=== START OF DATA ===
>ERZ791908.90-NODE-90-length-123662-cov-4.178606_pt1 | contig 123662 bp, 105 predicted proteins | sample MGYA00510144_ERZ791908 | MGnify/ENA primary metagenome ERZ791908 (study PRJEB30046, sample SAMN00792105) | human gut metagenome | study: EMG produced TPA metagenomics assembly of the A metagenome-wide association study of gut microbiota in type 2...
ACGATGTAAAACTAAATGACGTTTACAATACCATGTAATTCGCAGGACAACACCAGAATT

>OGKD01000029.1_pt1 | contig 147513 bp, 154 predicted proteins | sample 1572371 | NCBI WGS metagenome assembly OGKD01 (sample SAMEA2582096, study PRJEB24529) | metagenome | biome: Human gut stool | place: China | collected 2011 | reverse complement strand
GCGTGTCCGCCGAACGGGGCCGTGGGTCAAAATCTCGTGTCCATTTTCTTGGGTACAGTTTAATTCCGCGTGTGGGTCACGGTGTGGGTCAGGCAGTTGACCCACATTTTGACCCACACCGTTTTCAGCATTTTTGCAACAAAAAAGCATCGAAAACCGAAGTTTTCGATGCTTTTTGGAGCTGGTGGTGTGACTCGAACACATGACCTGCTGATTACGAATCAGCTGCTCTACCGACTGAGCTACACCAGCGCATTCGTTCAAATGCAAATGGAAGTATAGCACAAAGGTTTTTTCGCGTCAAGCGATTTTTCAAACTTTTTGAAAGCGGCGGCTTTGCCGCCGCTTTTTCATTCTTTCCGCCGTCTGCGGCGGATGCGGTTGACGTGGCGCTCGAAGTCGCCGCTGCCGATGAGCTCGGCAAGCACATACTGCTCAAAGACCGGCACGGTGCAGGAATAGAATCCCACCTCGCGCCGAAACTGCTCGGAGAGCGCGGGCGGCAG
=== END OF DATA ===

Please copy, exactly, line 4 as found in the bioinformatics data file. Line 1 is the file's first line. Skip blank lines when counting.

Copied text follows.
GCGTGTCCGCCGAACGGGGCCGTGGGTCAAAATCTCGTGTCCATTTTCTTGGGTACAGTTTAATTCCGCGTGTGGGTCACGGTGTGGGTCAGGCAGTTGACCCACATTTTGACCCACACCGTTTTCAGCATTTTTGCAACAAAAAAGCATCGAAAACCGAAGTTTTCGATGCTTTTTGGAGCTGGTGGTGTGACTCGAACACATGACCTGCTGATTACGAATCAGCTGCTCTACCGACTGAGCTACACCAGCGCATTCGTTCAAATGCAAATGGAAGTATAGCACAAAGGTTTTTTCGCGTCAAGCGATTTTTCAAACTTTTTGAAAGCGGCGGCTTTGCCGCCGCTTTTTCATTCTTTCCGCCGTCTGCGGCGGATGCGGTTGACGTGGCGCTCGAAGTCGCCGCTGCCGATGAGCTCGGCAAGCACATACTGCTCAAAGACCGGCACGGTGCAGGAATAGAATCCCACCTCGCGCCGAAACTGCTCGGAGAGCGCGGGCGGCAG